But I do think there should be some cake/eat it too backlash on Marvel for its relentless ambition about squeezing as many movies as possible out of these characters. We are bound to be scratching our heads over it eventually. Because it's not just Tony Stark who will be left to fend for himself in Iron Man 3. As I've mentioned earlier, in movies that will both hit theaters by next summer, Thor and Captain America are also going to be left by their lonesome to face equally apocalyptic challenges.

And then there's going to be the challenge of bringing them all back together again in The Avengers 2. "Okay, so all your previous end-of-the-world crises weren't really that bad ... but this end-of-the-world crisis? Let's get the band back together again."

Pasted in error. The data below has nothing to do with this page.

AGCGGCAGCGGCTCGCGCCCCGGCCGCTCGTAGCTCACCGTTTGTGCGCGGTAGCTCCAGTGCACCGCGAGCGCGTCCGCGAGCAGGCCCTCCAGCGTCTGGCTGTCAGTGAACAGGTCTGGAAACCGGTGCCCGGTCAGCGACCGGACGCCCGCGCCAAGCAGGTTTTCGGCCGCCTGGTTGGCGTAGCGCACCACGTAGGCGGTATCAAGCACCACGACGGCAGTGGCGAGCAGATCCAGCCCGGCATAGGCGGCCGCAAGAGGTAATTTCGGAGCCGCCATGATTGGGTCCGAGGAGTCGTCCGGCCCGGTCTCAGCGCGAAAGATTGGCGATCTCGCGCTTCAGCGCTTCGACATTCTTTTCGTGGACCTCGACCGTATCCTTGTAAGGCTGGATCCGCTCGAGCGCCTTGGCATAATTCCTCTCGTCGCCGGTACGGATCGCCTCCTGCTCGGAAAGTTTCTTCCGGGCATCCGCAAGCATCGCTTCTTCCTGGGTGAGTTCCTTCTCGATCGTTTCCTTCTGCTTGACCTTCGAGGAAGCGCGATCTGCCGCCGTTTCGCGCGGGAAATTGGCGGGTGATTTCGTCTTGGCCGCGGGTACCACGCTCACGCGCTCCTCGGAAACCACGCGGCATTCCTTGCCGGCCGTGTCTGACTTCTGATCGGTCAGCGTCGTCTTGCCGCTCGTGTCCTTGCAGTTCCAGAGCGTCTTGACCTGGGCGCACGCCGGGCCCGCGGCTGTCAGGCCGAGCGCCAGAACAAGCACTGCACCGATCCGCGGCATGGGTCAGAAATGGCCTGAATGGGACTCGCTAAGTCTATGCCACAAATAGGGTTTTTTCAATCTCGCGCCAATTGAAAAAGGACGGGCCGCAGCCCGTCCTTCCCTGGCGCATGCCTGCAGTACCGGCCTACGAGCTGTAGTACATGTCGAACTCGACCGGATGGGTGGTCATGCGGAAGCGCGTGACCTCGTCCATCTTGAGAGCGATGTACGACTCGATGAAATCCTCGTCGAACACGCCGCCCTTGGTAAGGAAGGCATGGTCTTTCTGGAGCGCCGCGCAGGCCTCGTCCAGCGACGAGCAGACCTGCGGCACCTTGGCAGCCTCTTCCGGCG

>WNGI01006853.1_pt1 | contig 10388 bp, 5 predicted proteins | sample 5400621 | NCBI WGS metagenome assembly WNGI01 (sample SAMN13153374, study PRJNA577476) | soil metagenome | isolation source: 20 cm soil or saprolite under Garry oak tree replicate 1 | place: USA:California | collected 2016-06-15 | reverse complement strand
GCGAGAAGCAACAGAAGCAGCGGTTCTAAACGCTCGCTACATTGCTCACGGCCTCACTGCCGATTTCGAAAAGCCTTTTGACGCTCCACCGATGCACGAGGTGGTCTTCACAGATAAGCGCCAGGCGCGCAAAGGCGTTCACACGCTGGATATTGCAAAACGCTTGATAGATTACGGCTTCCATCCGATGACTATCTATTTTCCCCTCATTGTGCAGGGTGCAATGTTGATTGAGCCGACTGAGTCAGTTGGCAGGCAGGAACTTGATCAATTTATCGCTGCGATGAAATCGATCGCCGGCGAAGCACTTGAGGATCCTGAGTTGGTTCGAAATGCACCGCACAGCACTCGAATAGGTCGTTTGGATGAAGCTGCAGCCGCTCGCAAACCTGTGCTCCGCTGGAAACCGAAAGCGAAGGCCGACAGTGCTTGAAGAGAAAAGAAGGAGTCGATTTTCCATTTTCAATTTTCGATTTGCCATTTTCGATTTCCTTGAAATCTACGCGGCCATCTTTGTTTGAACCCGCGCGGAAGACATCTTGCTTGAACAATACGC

Marvel also finds itself limited by the all-or-nothing approach. Like, let's say that only the Hulk were available. After all, what could the Hulk be doing? Every movie about the Hulk has been about his origins, not about his "ongoing projects." The very nature of the Hulk means he is not advising any national security councils or trying to ferret out terrorists from holes in the ground. He's a volcano trapped in a human shell. Can't the Hulk just come and help Tony? Maybe he could stop and get Nick Fury on the way.

So it's one of those situations where "movie reality" doesn't align with "reality reality." And really, that's probably okay.